The American Civil War has been called the first modern war. Railroads, the telegraph, steamships, and mass-produced weapons were extensively employed. The practice of total war, developed by Sherman in Georgia, and of trench warfare around Petersburg foreshadowed World War I in Europe. The chronology of the war is a well-told tale. Less well known are the strikingly varied changes in America resulting from the war, including expanded roles for women as factory workers, teachers, nurses, and as some of the war’s most successful spies.
Also often overlooked are the medical advances such as the use of chloroform, artificial limbs, and the creation of ambulance groups that evolved on the battlefield. The war also lead to improved communications, including widespread use of telegraphy, photography and illustrations. Ironclad ships with rotating canon revolutionized naval warfare, while the first observation balloons and submarines hinted at the new theaters of aerial and undersea conflicts in the 20th century. On a peaceful note, the war also gave us Thanksgiving, proclaimed by Lincoln in 1863, and Santa Claus, whose modern form, garbed originally in an American flag, was created by Thomas Nast for an 1863 edition of Harper’s Weekly.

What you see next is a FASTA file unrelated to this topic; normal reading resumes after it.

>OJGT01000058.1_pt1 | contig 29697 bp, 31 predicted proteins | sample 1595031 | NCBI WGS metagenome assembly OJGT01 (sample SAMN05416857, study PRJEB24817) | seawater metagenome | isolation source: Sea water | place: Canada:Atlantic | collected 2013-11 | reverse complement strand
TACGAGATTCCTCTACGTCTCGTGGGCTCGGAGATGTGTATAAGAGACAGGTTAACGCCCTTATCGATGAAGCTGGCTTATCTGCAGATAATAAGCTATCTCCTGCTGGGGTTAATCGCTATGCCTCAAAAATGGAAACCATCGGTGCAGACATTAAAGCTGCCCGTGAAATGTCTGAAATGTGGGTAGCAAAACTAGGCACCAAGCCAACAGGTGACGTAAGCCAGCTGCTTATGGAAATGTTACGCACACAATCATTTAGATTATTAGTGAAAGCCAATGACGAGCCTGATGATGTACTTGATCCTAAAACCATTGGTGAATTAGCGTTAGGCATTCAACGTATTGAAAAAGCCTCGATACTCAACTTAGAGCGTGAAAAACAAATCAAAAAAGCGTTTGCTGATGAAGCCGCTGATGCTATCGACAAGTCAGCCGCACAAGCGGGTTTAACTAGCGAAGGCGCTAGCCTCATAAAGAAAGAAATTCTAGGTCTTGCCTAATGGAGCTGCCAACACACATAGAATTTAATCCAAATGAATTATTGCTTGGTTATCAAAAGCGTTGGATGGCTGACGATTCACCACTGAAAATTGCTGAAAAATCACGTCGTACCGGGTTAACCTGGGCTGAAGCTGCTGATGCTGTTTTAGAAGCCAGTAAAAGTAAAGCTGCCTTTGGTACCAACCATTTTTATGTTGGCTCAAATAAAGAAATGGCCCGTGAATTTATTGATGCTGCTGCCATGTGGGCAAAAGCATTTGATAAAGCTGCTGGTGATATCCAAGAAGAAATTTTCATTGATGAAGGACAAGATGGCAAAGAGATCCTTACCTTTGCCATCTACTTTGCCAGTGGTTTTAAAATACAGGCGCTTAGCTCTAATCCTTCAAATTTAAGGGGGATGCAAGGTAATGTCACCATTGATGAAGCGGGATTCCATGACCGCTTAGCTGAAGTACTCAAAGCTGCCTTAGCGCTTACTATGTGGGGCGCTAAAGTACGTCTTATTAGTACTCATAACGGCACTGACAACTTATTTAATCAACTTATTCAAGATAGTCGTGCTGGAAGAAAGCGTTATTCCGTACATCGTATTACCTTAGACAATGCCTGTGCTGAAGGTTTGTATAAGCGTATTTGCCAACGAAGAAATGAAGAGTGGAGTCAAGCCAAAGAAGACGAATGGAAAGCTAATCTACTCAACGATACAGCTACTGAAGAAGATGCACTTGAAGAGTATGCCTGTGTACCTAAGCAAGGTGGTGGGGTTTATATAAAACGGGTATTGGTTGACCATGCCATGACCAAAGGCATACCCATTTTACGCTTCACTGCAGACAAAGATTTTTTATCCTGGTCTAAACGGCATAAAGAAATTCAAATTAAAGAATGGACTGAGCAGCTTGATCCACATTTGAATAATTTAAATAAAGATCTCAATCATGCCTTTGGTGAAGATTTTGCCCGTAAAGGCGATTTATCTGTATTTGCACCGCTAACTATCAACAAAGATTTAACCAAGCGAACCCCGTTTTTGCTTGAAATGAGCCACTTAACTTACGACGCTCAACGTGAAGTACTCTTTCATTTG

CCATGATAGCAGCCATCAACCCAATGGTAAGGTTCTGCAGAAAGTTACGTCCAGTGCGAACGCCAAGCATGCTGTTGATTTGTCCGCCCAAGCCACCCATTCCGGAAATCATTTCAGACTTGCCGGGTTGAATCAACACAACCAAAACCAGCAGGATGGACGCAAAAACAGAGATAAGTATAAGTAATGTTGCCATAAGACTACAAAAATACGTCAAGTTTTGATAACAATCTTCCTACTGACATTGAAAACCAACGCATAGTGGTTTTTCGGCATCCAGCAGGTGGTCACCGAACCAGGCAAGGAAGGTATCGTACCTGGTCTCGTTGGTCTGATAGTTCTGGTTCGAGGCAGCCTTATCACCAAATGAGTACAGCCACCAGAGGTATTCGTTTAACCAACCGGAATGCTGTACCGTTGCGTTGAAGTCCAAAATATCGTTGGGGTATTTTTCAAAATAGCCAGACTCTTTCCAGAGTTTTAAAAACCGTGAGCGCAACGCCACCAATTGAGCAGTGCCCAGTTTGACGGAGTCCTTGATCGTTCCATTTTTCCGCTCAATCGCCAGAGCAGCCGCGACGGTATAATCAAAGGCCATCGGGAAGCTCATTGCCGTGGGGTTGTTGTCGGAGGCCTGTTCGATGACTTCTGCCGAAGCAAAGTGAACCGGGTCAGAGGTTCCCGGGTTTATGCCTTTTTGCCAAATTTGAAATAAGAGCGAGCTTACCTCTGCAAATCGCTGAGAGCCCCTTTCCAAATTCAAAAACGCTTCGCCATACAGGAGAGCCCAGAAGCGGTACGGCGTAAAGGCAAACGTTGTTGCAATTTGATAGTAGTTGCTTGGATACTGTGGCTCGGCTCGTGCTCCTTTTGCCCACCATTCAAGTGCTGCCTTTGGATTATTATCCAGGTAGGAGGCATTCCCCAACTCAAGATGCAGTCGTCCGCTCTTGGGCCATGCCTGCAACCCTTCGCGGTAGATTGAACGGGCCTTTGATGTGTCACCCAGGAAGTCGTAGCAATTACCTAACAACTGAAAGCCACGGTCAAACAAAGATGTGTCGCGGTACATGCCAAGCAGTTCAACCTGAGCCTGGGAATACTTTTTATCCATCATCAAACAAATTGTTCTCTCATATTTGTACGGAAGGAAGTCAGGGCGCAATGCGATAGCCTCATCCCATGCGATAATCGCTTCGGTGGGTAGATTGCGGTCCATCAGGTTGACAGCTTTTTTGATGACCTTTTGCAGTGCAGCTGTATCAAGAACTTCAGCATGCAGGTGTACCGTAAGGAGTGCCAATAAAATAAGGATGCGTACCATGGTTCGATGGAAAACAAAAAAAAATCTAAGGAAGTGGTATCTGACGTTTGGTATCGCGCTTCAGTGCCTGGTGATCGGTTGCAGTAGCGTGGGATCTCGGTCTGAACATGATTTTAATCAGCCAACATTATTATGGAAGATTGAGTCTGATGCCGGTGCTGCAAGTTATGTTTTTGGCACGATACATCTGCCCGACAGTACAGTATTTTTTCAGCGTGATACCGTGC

Through photography, timelines, maps, and articles, this special edition explores the history and legacy of this pivotal era.